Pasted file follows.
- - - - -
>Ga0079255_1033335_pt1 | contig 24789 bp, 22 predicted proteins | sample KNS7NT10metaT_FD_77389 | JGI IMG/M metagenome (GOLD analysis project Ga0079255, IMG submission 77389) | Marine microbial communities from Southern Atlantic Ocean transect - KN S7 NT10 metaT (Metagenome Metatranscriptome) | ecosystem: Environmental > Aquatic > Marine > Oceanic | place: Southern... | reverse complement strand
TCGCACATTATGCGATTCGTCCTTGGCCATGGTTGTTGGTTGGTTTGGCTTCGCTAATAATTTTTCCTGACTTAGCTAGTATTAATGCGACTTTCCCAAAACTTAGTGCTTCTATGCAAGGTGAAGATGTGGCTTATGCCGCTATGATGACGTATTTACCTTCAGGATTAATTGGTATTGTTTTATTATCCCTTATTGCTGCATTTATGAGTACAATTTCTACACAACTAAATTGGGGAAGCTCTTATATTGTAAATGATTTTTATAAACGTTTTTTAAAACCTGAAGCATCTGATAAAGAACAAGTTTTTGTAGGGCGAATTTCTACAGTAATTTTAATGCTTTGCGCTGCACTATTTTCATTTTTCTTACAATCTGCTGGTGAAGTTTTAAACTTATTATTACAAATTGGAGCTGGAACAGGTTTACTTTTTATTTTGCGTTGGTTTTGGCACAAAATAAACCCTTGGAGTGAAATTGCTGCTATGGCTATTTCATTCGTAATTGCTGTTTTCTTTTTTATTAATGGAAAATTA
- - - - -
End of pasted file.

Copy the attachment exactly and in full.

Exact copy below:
>Ga0079255_1033335_pt1 | contig 24789 bp, 22 predicted proteins | sample KNS7NT10metaT_FD_77389 | JGI IMG/M metagenome (GOLD analysis project Ga0079255, IMG submission 77389) | Marine microbial communities from Southern Atlantic Ocean transect - KN S7 NT10 metaT (Metagenome Metatranscriptome) | ecosystem: Environmental > Aquatic > Marine > Oceanic | place: Southern... | reverse complement strand
TCGCACATTATGCGATTCGTCCTTGGCCATGGTTGTTGGTTGGTTTGGCTTCGCTAATAATTTTTCCTGACTTAGCTAGTATTAATGCGACTTTCCCAAAACTTAGTGCTTCTATGCAAGGTGAAGATGTGGCTTATGCCGCTATGATGACGTATTTACCTTCAGGATTAATTGGTATTGTTTTATTATCCCTTATTGCTGCATTTATGAGTACAATTTCTACACAACTAAATTGGGGAAGCTCTTATATTGTAAATGATTTTTATAAACGTTTTTTAAAACCTGAAGCATCTGATAAAGAACAAGTTTTTGTAGGGCGAATTTCTACAGTAATTTTAATGCTTTGCGCTGCACTATTTTCATTTTTCTTACAATCTGCTGGTGAAGTTTTAAACTTATTATTACAAATTGGAGCTGGAACAGGTTTACTTTTTATTTTGCGTTGGTTTTGGCACAAAATAAACCCTTGGAGTGAAATTGCTGCTATGGCTATTTCATTCGTAATTGCTGTTTTCTTTTTTATTAATGGAAAATTA